The World Anti-Doping Agency (WADA) needs to realize that the never-ending saga of its investigation into allegations of state-sponsored doping by Russian athletes is good for neither Russia nor itself. WADA pounced on the Russian anti-doping agency RUSADA in 2016 following a one man’s whistle-blowing from the comfort of his new home in the USA.
Gregory Rodchenkov, a former Russian anti-doping director, claimed that he was part of a scheme behind doping by Russian athletes during the Sochi Winter Olympics in 2014. As a result WADA banned Russian athletes en masse on the basis that their state had systematically worked to illegally enhance their performance. RUSADA has steadfastly denied the allegations, accusing WADA of putting Geopolitics before sport. The Court of Arbitration for Sport in Switzerland subsequently ruled that WADA was in the wrong in the case of at least 28 Russian athletes who had successfully taken their banning orders to the highest court for sport.
The 28 athletes had been banned for life from competing by the International Olympic Committee. An appeal against the decision to set aside the ban was later dismissed by an appeals court in Switzerland. RUSADA is adamant that WADA’s collective punishment of Russian athletes is cruel and unjustified. The body maintains that just like all countries, Russia, too faces a constant threat of individual athletes who may fall for the temptation to cheat the system. Such would need to be identified and severely dealt with.
However, to unleash a blanket punishment on all athletes whose sin is that they happen to be Russian nationals is at odds with universal declaration of human rights. There never was at any given time a programme by the Russian authorities to undertake a state-sponsored campaign aimed at enabling athletes to cheat. The Russian Athletics Federation (RUSAF) remains banned from international competitions. The seemingly never-ending saga is viewed by authorities in Moscow as part of a concerted geopolitical onslaught by forces in the US as well as certain NATO countries. The aim, claims Russia, is to tarnish the image of the country using sport as a political weapon.
Last week WADA heard a report from the body’s Compliance Review Committee on alleged violations by Russia’s national anti-doping agency RUSADA. The report focused on analysis of historical data on doping tests which WADA received from Russia in January. WADA claims that the information had inconsistencies and gave Russia three weeks to explain those inconsistencies or else RUSADA faces re-suspension. RUSADA was re-instated in September 2018 on several strict conditions which included a promise to hand over data as and when required for probing purposes.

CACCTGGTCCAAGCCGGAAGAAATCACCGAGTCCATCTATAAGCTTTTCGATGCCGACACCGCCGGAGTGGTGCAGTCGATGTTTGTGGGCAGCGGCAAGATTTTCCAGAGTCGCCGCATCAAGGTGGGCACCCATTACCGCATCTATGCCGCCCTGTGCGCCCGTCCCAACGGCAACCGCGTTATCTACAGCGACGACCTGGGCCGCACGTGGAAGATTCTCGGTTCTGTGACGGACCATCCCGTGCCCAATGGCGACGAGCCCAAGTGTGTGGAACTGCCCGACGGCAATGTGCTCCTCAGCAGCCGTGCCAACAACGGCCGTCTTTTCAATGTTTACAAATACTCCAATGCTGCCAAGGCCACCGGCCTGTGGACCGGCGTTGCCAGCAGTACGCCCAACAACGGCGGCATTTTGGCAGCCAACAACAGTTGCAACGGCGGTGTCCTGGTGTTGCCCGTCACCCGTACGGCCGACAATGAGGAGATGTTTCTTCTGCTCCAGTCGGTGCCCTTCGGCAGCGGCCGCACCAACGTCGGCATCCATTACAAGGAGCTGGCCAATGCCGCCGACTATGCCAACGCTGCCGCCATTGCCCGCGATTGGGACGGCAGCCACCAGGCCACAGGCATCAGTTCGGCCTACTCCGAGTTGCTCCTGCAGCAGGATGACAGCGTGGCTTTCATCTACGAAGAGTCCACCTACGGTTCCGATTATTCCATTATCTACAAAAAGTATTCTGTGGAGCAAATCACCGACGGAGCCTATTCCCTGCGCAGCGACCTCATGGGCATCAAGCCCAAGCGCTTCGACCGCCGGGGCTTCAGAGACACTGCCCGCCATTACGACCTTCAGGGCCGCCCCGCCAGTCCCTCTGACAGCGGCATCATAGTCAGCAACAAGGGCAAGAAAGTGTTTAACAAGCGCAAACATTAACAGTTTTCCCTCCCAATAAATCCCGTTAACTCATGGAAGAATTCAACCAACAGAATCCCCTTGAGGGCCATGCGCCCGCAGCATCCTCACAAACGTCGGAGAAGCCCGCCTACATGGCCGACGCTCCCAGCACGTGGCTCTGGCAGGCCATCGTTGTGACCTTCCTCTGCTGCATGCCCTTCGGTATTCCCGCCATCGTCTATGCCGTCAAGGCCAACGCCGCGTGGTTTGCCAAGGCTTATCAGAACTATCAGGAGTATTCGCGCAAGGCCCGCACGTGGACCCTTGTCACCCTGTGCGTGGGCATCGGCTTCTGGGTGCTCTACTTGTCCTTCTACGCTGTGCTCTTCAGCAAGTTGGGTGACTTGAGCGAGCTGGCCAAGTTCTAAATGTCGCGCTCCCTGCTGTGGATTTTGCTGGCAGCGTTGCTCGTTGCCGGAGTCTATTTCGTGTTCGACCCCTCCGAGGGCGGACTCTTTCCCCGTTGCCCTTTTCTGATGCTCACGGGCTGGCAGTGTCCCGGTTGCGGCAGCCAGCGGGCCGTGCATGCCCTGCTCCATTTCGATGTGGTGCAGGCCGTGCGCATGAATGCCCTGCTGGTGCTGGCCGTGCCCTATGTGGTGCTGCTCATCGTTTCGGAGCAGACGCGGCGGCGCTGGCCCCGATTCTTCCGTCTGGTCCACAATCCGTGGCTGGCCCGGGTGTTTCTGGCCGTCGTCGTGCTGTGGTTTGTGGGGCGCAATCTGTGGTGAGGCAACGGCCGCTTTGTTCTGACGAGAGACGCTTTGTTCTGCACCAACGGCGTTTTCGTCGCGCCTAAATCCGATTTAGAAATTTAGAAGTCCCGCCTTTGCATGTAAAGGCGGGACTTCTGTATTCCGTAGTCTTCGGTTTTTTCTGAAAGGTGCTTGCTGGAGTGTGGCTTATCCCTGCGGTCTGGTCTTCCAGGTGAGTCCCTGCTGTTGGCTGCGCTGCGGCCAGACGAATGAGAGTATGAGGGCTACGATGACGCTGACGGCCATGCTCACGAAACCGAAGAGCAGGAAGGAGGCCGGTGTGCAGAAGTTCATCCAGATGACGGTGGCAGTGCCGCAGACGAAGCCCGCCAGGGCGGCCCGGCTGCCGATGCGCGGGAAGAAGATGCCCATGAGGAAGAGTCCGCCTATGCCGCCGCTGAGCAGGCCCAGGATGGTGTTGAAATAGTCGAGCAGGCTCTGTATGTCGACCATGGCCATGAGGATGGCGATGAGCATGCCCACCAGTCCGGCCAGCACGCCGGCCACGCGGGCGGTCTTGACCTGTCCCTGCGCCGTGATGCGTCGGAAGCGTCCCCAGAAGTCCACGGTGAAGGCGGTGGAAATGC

If in three weeks WADA is not satisfied with RUSADA’s explanation of the inconsistencies Russia could face a fresh order of suspension from the global body. The reality of such a move could be the prevention of Russian athletes from participating in the upcoming Summer Olympic Games in Japan. The Russian authorities have pledged to fully comply with whatever the new demands that WADA sets for the country. They hope that such posture would in return provide proof that the Russian authorities want this saga to finally come to an end for the sake of their suffering athletes who have previously been granted permission to participate in other competitions in conditions they did so as “neutrals”, meaning they represent no country.
Methinks that in the case of Russia WADA keeps on shifting the goal-posts and thus keeping the doping saga alive and damaging to the international standing of Russia. It is not as if RUSADA is uncooperative with WADA’s investigations. It is time to think about the poor athletes. They are sports men and women, not pawns in Geopolitical battles not of their making.